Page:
A method for quick assessment of CO2 storage capacity in closedand semi-closed saline formations

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Saline aquifers of high permeability bounded by overlying/underlying seals may be surrounded laterally by low-permeability zones, possibly caused by natural heterogeneity and/or faulting. Carbon dioxide (CO{sub 2}) injection into and storage in such 'closed' systems with impervious seals, or 'semi-closed' systems with nonideal (low-permeability) seals, is different from that in 'open' systems, from which the displaced brine can easily escape laterally. In closed or semi-closed systems, the pressure buildup caused by continuous industrial-scale CO{sub 2} injection may have a limiting effect on CO{sub 2} storage capacity, because geomechanical damage caused by overpressure needs to be avoided. In this research, a ... continued below

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Zhou, Q.; Birkholzer, J.; Tsang, C.F. & Rutqvist, J. February 10, 2008.

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Saline aquifers of high permeability bounded by overlying/underlying seals may be surrounded laterally by low-permeability zones, possibly caused by natural heterogeneity and/or faulting. Carbon dioxide (CO{sub 2}) injection into and storage in such 'closed' systems with impervious seals, or 'semi-closed' systems with nonideal (low-permeability) seals, is different from that in 'open' systems, from which the displaced brine can easily escape laterally. In closed or semi-closed systems, the pressure buildup caused by continuous industrial-scale CO{sub 2} injection may have a limiting effect on CO{sub 2} storage capacity, because geomechanical damage caused by overpressure needs to be avoided. In this research, a simple analytical method was developed for the quick assessment of the CO{sub 2} storage capacity in such closed and semi-closed systems. This quick-assessment method is based on the fact that native brine (of an equivalent volume) displaced by the cumulative injected CO{sub 2} occupies additional pore volume within the storage formation and the seals, provided by pore and brine compressibility in response to pressure buildup. With nonideal seals, brine may also leak through the seals into overlying/underlying formations. The quick-assessment method calculates these brine displacement contributions in response to an estimated average pressure buildup in the storage reservoir. The CO{sub 2} storage capacity and the transient domain-averaged pressure buildup estimated through the quick-assessment method were compared with the 'true' values obtained using detailed numerical simulations of CO{sub 2} and brine transport in a two-dimensional radial system. The good agreement indicates that the proposed method can produce reasonable approximations for storage-formation-seal systems of various geometric and hydrogeological properties.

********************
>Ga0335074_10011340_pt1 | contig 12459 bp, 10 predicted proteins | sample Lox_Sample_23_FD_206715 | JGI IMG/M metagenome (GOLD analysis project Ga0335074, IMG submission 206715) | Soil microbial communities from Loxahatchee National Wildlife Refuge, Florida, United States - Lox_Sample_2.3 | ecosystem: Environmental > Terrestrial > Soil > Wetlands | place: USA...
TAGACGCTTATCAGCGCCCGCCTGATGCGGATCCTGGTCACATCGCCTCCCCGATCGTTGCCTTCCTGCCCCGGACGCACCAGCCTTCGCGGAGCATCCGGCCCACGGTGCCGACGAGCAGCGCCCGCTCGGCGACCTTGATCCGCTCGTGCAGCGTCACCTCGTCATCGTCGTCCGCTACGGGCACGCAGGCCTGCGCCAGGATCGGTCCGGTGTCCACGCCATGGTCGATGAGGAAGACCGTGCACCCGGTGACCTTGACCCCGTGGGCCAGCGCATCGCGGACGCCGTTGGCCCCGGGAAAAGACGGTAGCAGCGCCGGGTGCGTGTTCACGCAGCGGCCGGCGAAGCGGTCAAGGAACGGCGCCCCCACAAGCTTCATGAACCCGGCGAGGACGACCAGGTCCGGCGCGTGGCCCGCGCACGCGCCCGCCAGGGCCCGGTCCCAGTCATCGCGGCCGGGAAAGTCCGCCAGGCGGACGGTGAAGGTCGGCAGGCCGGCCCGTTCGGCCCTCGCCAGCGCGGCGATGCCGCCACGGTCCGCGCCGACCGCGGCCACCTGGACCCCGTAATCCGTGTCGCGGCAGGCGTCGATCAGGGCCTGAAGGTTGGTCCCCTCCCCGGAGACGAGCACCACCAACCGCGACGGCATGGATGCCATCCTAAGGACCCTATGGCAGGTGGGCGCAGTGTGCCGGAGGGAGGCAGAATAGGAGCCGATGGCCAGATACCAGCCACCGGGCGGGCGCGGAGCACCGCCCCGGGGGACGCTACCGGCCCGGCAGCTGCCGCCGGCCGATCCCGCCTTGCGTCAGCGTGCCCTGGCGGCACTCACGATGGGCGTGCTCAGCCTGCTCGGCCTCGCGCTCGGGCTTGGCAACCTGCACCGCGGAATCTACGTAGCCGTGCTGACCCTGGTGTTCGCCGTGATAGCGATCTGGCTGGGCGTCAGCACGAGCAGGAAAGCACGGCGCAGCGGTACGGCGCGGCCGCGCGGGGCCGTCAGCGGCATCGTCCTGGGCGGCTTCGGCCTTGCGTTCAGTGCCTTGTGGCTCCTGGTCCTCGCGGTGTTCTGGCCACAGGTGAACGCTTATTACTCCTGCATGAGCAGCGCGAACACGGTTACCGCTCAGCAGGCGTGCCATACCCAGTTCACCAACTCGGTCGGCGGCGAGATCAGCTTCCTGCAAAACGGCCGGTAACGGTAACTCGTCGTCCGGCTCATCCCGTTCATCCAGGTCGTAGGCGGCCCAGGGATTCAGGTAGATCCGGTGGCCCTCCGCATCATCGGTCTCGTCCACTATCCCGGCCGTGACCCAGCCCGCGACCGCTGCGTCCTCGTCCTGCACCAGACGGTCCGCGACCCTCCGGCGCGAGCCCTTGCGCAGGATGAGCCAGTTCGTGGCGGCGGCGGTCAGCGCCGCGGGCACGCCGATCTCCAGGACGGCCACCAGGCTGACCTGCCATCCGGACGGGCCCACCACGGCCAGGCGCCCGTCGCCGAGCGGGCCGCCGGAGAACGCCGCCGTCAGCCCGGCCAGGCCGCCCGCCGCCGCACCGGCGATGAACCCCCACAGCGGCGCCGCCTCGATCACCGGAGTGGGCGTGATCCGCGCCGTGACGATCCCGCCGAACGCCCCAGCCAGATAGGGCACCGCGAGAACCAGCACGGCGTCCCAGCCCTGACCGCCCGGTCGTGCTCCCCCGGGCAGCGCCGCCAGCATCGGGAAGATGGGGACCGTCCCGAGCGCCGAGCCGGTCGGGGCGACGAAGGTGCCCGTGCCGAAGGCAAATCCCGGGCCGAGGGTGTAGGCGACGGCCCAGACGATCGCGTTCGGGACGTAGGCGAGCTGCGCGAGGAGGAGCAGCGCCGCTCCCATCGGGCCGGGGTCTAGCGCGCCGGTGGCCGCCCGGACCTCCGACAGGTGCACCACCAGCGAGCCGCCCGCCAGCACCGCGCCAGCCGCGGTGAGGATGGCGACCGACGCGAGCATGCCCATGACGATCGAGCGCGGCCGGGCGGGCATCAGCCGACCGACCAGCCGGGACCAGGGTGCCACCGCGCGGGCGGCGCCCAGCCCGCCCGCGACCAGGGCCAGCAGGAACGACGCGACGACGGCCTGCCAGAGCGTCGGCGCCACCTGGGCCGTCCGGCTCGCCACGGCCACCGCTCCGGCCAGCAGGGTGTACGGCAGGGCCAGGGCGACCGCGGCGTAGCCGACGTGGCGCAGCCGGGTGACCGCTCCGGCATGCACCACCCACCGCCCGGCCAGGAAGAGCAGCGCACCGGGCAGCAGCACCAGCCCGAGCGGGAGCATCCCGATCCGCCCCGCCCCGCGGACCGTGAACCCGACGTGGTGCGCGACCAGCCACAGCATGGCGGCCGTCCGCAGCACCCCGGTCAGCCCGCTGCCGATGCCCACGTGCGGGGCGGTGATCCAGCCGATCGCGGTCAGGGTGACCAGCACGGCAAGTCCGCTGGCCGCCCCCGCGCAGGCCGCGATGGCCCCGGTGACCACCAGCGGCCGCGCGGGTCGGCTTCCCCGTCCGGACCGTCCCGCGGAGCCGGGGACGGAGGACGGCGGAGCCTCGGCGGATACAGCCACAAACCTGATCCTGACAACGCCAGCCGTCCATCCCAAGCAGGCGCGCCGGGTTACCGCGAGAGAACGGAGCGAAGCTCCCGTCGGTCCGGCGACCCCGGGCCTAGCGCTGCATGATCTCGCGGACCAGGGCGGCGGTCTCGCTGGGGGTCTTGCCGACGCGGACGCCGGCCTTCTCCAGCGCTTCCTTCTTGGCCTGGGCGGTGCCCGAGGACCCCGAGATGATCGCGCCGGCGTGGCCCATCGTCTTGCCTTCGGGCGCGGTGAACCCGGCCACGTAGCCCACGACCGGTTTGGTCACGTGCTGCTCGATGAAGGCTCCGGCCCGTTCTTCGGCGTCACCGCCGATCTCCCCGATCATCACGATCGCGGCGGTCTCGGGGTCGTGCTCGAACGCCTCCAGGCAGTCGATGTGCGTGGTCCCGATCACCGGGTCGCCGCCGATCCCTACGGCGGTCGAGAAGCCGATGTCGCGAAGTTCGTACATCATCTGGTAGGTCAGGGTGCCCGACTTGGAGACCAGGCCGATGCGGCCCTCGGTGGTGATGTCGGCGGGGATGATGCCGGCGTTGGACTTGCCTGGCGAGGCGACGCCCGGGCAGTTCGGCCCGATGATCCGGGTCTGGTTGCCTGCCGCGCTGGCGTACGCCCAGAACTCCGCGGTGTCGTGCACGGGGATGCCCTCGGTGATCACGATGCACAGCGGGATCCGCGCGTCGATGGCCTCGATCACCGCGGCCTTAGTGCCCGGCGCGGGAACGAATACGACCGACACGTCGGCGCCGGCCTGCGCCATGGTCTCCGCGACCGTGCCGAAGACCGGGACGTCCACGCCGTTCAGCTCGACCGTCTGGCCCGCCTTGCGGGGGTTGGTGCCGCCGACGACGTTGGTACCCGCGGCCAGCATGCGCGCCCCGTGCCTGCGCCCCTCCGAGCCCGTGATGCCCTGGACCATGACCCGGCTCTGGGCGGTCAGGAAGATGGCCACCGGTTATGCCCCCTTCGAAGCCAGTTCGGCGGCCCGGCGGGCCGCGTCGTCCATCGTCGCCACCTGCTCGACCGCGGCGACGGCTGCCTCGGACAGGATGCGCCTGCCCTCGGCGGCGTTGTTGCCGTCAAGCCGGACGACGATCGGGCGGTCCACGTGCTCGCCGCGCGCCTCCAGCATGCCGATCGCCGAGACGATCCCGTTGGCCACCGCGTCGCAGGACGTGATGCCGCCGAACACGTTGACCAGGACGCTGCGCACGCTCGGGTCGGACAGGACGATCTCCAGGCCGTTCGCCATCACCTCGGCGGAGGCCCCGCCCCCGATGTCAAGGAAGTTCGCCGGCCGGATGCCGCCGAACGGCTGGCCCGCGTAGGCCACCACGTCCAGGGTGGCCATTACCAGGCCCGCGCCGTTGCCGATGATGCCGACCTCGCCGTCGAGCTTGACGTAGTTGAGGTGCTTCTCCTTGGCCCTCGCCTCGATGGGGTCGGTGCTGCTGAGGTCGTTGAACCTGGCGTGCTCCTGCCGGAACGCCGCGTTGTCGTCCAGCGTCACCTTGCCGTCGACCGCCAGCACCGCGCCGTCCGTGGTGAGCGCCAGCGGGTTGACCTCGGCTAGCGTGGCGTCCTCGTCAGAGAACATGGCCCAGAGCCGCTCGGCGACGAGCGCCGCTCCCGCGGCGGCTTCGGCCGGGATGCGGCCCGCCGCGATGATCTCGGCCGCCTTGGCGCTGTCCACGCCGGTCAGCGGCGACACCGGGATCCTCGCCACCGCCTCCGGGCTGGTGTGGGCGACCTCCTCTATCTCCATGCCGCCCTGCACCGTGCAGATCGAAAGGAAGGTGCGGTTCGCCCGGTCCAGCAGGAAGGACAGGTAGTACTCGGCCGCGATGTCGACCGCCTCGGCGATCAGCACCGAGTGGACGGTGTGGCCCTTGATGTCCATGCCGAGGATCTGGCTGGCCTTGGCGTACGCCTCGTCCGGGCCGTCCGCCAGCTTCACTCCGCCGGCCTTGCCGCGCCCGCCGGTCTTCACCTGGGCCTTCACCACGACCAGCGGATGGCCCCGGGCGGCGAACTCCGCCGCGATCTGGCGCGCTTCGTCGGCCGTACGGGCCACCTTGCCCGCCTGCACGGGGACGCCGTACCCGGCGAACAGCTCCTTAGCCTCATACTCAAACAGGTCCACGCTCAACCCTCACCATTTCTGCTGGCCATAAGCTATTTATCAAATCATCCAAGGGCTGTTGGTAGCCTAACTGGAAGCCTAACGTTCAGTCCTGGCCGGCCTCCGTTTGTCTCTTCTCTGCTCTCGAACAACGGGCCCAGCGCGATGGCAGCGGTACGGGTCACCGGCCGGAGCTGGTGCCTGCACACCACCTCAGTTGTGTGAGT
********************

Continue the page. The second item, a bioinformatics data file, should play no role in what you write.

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  • Journal Name: International Journal of Greenhouse GasControl; Journal Volume: 0; Journal Issue: 0; Related Information: Journal Publication Date: 2008

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  • Report No.: LBNL--63820
  • Grant Number: DE-AC02-05CH11231
  • Office of Scientific & Technical Information Report Number: 932805
  • Archival Resource Key: ark:/67531/metadc893385

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  • February 10, 2008

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  • Sept. 27, 2016, 1:39 a.m.

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  • Sept. 29, 2016, 3:11 p.m.

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Zhou, Q.; Birkholzer, J.; Tsang, C.F. & Rutqvist, J. A method for quick assessment of CO2 storage capacity in closedand semi-closed saline formations, article, February 10, 2008; Berkeley, California. (digital.library.unt.edu/ark:/67531/metadc893385/: accessed September 20, 2017), University of North Texas Libraries, Digital Library, digital.library.unt.edu; crediting UNT Libraries Government Documents Department.